As part of the settlement, Alphabet said it will ensure that $310 million in funding goes toward diversity, equity and inclusion initiatives and over the next decade.
According to a report in Ars Technica on Saturday, Alphabet has even agreed to allow its board to assume more oversight roles in allegations of misconduct.
"We're building on our current practice of prohibiting severance for anyone terminated for any form of misconduct, and expanding the prohibition to anyone who is the subject of a pending investigation for sexual misconduct or retaliation," Eileen Naughton, Google's Vice President of People Operations, wrote in an email to employees.
"Managers will also receive guidance instructing them on how misconduct should impact an employee's performance evaluation, compensation decisions, and promotion outcomes," Naughton said.
If there are allegations against any executives, a specialist team will be assigned and the results of any case will be reported to the Board's Audit Committee.
Alphabet agreed to the settlement after investor groups filed lawsuits against the company in California in 2018.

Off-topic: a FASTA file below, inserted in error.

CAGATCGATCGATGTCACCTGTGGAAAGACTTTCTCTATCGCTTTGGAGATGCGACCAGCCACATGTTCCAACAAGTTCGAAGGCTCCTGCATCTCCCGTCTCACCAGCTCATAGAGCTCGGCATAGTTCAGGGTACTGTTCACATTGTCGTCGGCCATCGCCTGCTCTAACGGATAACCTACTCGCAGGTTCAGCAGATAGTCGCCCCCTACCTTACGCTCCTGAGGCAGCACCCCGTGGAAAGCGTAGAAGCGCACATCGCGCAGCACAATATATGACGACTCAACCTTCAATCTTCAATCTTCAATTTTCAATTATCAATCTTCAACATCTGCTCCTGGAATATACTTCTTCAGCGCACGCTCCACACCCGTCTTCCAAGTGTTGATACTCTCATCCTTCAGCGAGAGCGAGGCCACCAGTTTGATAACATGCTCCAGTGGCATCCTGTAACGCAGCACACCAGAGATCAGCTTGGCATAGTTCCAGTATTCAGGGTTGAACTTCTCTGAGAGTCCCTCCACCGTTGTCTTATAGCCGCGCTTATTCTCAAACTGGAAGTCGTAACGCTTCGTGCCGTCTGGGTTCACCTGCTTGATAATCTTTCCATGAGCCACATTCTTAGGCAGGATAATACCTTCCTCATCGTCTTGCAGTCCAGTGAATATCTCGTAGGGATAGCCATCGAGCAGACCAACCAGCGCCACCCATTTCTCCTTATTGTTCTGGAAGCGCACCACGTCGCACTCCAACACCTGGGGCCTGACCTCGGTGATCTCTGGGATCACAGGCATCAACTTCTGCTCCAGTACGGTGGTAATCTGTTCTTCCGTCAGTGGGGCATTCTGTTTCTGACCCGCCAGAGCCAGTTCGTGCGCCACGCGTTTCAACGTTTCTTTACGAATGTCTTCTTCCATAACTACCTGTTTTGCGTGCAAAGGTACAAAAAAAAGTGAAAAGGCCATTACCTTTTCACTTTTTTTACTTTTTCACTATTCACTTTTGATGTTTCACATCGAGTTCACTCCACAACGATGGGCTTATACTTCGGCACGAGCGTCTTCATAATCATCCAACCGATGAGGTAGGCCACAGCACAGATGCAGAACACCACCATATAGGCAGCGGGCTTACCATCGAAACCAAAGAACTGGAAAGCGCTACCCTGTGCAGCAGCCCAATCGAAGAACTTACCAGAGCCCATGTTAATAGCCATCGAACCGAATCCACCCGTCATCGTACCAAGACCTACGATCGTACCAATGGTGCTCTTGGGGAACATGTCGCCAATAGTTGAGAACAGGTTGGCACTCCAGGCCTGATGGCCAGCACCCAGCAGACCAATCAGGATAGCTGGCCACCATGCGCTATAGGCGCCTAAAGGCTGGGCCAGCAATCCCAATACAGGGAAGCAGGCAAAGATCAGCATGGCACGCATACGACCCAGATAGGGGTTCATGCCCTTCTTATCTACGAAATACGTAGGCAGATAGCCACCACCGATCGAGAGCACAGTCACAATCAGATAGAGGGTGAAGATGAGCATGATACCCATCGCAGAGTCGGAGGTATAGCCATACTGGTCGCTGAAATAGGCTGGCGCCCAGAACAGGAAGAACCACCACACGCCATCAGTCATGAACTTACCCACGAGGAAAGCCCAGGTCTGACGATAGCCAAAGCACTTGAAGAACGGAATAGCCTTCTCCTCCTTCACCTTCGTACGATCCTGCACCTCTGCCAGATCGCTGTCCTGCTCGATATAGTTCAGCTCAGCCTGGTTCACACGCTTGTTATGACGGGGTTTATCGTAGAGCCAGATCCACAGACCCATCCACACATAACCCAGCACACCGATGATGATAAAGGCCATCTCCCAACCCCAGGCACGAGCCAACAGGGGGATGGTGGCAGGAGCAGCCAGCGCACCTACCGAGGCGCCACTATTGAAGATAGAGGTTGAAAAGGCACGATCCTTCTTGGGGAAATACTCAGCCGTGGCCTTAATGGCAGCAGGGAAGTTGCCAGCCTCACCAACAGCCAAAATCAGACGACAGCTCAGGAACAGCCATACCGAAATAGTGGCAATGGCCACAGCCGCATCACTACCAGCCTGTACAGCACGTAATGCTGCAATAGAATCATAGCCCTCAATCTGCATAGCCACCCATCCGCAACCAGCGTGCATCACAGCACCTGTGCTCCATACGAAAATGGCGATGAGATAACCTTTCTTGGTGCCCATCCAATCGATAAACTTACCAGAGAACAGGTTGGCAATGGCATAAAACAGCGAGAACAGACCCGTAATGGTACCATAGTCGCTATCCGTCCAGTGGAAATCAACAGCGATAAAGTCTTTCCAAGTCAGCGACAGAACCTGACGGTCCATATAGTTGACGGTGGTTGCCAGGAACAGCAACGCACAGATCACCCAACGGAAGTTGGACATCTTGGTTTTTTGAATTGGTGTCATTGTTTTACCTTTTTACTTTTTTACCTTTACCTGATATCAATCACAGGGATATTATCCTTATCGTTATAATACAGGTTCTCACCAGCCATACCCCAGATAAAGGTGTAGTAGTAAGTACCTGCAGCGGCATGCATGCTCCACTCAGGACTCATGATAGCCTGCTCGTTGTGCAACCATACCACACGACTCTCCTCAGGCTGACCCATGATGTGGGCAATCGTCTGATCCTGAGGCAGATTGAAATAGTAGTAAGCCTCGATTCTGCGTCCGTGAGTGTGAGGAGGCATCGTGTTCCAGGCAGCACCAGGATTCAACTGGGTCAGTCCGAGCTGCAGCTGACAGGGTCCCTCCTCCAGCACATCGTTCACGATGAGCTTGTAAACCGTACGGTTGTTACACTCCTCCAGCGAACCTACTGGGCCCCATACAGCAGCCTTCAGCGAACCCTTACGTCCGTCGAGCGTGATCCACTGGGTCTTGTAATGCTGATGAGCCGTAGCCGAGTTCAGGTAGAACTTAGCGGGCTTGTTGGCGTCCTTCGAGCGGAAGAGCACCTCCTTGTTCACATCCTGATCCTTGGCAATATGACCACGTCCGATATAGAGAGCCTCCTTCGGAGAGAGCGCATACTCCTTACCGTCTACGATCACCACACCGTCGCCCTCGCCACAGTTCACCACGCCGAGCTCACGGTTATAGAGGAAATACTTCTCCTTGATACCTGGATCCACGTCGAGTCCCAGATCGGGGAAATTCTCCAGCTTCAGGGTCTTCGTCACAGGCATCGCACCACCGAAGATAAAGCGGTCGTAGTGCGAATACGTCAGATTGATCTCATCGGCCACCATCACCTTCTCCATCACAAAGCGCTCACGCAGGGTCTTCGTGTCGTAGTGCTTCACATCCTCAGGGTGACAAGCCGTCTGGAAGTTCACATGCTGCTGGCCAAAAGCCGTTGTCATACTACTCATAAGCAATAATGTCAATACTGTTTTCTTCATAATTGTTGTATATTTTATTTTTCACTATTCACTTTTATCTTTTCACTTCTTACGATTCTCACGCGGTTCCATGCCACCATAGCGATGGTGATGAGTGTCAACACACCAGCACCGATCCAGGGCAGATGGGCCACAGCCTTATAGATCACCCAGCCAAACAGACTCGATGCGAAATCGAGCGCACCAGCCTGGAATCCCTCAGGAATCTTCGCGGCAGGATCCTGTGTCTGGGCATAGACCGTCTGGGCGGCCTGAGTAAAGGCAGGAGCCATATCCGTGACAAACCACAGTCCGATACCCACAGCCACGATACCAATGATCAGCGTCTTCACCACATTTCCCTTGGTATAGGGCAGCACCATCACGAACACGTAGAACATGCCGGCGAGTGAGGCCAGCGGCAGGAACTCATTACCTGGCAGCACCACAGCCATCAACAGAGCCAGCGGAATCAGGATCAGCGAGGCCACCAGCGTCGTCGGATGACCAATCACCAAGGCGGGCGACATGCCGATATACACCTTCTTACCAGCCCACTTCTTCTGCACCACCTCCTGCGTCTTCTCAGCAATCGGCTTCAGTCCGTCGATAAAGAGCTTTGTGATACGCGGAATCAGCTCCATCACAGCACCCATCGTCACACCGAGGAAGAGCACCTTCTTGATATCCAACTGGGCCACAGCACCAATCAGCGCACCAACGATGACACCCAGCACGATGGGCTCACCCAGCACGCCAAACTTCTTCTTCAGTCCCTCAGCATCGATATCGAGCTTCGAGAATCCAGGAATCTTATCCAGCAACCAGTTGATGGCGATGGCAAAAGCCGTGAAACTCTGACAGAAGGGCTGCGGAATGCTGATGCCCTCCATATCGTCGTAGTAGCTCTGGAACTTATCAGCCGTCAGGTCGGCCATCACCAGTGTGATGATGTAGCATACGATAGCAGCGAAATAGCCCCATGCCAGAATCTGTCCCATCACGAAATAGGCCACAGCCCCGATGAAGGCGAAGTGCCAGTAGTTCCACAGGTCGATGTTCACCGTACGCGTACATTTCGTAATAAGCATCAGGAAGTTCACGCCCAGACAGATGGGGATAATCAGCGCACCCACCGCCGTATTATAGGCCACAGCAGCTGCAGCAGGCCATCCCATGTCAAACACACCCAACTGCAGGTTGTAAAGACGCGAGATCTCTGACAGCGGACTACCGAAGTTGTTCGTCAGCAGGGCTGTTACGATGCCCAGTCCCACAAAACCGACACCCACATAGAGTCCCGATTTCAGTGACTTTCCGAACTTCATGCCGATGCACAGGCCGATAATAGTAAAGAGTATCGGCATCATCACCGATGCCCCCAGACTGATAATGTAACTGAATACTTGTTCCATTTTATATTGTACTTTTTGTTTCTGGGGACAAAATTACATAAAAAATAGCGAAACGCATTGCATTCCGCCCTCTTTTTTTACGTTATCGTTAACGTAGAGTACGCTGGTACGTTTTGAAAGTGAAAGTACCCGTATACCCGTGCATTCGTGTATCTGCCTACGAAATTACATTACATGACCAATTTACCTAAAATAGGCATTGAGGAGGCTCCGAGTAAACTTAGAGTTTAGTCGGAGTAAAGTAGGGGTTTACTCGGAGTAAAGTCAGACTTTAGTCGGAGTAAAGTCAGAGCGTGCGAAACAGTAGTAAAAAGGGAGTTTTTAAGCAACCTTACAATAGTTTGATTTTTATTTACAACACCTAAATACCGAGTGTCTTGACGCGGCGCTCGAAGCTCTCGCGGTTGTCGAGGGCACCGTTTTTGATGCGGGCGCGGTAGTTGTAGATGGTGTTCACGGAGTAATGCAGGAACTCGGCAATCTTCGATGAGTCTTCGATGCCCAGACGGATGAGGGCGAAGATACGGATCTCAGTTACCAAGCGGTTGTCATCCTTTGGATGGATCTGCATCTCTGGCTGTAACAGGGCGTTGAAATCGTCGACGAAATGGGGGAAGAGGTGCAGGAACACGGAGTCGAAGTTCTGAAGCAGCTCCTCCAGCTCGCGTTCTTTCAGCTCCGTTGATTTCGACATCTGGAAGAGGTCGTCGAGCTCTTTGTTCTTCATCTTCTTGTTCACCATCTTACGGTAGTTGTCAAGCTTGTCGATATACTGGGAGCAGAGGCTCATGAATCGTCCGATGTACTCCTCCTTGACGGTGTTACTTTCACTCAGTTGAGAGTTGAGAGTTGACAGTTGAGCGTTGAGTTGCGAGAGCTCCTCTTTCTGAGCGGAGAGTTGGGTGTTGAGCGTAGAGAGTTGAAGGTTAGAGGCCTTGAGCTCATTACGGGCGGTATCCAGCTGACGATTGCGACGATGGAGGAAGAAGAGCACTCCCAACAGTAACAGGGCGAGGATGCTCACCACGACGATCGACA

They alleged that Alphabet breached its fiduciary duty to shareholders by giving a handsome severance package to senior executives accused of engaging in sexual misconduct.
The lawsuits were filed after reports emerged that several Google executives accused of sexual misconduct received heavy severance packages and got to leave the company quietly.
Among them was Android creator Andy Rubin was given a $90 million severance package, among other benefits, in 2014 even though Google found a sexual misconduct allegation against him was credible, according to a report in The New York Times.
Protesting the compensations Google gave Rubin and others, thousands of the company's employees staged a walkout in 2018.
The new settlement with shareholders was filed on Friday in California Superior Court.